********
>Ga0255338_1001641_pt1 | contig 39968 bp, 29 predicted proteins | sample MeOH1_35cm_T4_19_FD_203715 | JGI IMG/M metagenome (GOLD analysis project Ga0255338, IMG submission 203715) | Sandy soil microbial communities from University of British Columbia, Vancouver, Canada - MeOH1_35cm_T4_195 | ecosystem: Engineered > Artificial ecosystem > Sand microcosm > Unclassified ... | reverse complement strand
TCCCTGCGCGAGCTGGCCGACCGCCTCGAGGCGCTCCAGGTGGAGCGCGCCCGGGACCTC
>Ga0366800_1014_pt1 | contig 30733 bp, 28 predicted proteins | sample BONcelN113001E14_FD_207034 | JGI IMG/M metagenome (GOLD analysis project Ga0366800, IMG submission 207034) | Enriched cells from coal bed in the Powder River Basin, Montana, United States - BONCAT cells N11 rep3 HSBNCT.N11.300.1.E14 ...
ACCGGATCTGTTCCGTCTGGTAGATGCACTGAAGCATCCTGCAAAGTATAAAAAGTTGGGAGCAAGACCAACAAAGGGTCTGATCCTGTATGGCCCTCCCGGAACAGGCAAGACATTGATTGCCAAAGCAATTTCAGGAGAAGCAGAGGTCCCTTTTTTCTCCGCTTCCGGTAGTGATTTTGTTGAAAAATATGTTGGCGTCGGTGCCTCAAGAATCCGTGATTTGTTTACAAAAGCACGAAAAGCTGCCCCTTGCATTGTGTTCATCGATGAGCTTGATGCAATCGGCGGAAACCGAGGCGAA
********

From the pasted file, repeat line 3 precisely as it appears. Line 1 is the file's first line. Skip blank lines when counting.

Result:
>Ga0366800_1014_pt1 | contig 30733 bp, 28 predicted proteins | sample BONcelN113001E14_FD_207034 | JGI IMG/M metagenome (GOLD analysis project Ga0366800, IMG submission 207034) | Enriched cells from coal bed in the Powder River Basin, Montana, United States - BONCAT cells N11 rep3 HSBNCT.N11.300.1.E14 ...